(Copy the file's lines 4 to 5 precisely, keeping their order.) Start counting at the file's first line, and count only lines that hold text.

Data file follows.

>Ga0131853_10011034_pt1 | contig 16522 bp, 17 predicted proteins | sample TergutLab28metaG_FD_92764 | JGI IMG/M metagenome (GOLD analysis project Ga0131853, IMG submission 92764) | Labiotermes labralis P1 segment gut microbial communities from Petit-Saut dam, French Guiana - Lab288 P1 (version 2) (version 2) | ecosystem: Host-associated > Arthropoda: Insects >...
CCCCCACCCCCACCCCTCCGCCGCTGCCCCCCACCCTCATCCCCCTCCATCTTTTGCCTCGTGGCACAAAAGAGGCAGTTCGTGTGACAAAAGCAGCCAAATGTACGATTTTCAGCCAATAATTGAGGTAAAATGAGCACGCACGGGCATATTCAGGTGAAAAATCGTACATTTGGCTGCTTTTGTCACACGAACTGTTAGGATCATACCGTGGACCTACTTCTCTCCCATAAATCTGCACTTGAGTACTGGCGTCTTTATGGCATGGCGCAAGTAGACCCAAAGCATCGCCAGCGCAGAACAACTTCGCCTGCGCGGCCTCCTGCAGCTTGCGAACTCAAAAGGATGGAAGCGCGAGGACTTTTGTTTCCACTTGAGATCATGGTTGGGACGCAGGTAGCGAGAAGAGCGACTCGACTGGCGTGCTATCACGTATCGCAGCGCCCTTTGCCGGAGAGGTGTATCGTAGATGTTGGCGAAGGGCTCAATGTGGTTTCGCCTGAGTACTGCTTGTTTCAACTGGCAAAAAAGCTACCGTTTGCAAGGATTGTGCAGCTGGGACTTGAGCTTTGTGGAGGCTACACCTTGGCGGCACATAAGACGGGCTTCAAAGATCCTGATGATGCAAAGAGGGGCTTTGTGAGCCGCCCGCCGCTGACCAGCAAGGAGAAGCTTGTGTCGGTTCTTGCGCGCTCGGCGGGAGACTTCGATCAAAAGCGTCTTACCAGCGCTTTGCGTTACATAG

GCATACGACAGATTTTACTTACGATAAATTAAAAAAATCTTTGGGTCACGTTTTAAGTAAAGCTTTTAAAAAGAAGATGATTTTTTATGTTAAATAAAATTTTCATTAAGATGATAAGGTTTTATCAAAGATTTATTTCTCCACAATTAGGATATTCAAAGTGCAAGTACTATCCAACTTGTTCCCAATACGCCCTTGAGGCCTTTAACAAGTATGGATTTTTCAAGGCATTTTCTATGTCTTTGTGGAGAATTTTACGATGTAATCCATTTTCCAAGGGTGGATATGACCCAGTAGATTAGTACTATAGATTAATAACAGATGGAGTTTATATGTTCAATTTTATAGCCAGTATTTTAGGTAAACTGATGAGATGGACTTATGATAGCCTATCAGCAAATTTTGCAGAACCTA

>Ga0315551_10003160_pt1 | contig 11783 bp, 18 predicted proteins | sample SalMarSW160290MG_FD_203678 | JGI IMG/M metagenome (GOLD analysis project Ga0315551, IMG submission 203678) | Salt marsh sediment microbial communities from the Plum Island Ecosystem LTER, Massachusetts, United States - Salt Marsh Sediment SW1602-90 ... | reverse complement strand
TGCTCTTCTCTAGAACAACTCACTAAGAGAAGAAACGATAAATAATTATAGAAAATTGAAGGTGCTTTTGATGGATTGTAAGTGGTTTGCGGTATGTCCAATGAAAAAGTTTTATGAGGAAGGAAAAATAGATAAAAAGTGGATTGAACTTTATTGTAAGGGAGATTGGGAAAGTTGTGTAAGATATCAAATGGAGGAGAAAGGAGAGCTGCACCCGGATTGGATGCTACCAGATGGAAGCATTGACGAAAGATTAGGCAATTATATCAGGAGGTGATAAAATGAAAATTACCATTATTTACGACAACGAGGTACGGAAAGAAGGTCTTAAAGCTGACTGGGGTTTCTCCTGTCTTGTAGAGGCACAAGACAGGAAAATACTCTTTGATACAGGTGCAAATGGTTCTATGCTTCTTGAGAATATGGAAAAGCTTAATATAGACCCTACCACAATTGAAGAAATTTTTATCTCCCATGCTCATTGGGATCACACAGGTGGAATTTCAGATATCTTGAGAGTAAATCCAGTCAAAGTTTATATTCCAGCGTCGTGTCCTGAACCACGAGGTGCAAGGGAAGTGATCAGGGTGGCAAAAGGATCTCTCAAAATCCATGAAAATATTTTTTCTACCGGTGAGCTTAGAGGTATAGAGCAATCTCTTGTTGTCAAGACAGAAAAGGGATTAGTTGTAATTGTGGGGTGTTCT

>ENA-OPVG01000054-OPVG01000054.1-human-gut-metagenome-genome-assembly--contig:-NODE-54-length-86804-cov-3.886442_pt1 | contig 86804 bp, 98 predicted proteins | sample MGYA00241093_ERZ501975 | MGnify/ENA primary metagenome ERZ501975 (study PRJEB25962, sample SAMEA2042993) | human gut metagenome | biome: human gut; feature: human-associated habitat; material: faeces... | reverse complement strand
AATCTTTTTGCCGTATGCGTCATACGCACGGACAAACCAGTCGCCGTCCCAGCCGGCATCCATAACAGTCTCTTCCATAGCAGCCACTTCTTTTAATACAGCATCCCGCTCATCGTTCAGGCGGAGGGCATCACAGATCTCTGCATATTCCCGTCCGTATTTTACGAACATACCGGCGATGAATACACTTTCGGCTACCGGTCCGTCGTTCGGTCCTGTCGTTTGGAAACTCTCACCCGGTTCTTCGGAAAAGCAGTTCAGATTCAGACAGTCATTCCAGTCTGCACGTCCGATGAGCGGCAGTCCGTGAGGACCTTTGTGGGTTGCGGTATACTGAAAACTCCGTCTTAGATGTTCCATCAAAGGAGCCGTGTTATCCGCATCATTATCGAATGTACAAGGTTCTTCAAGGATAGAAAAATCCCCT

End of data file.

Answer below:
>Ga0315551_10003160_pt1 | contig 11783 bp, 18 predicted proteins | sample SalMarSW160290MG_FD_203678 | JGI IMG/M metagenome (GOLD analysis project Ga0315551, IMG submission 203678) | Salt marsh sediment microbial communities from the Plum Island Ecosystem LTER, Massachusetts, United States - Salt Marsh Sediment SW1602-90 ... | reverse complement strand
TGCTCTTCTCTAGAACAACTCACTAAGAGAAGAAACGATAAATAATTATAGAAAATTGAAGGTGCTTTTGATGGATTGTAAGTGGTTTGCGGTATGTCCAATGAAAAAGTTTTATGAGGAAGGAAAAATAGATAAAAAGTGGATTGAACTTTATTGTAAGGGAGATTGGGAAAGTTGTGTAAGATATCAAATGGAGGAGAAAGGAGAGCTGCACCCGGATTGGATGCTACCAGATGGAAGCATTGACGAAAGATTAGGCAATTATATCAGGAGGTGATAAAATGAAAATTACCATTATTTACGACAACGAGGTACGGAAAGAAGGTCTTAAAGCTGACTGGGGTTTCTCCTGTCTTGTAGAGGCACAAGACAGGAAAATACTCTTTGATACAGGTGCAAATGGTTCTATGCTTCTTGAGAATATGGAAAAGCTTAATATAGACCCTACCACAATTGAAGAAATTTTTATCTCCCATGCTCATTGGGATCACACAGGTGGAATTTCAGATATCTTGAGAGTAAATCCAGTCAAAGTTTATATTCCAGCGTCGTGTCCTGAACCACGAGGTGCAAGGGAAGTGATCAGGGTGGCAAAAGGATCTCTCAAAATCCATGAAAATATTTTTTCTACCGGTGAGCTTAGAGGTATAGAGCAATCTCTTGTTGTCAAGACAGAAAAGGGATTAGTTGTAATTGTGGGGTGTTCT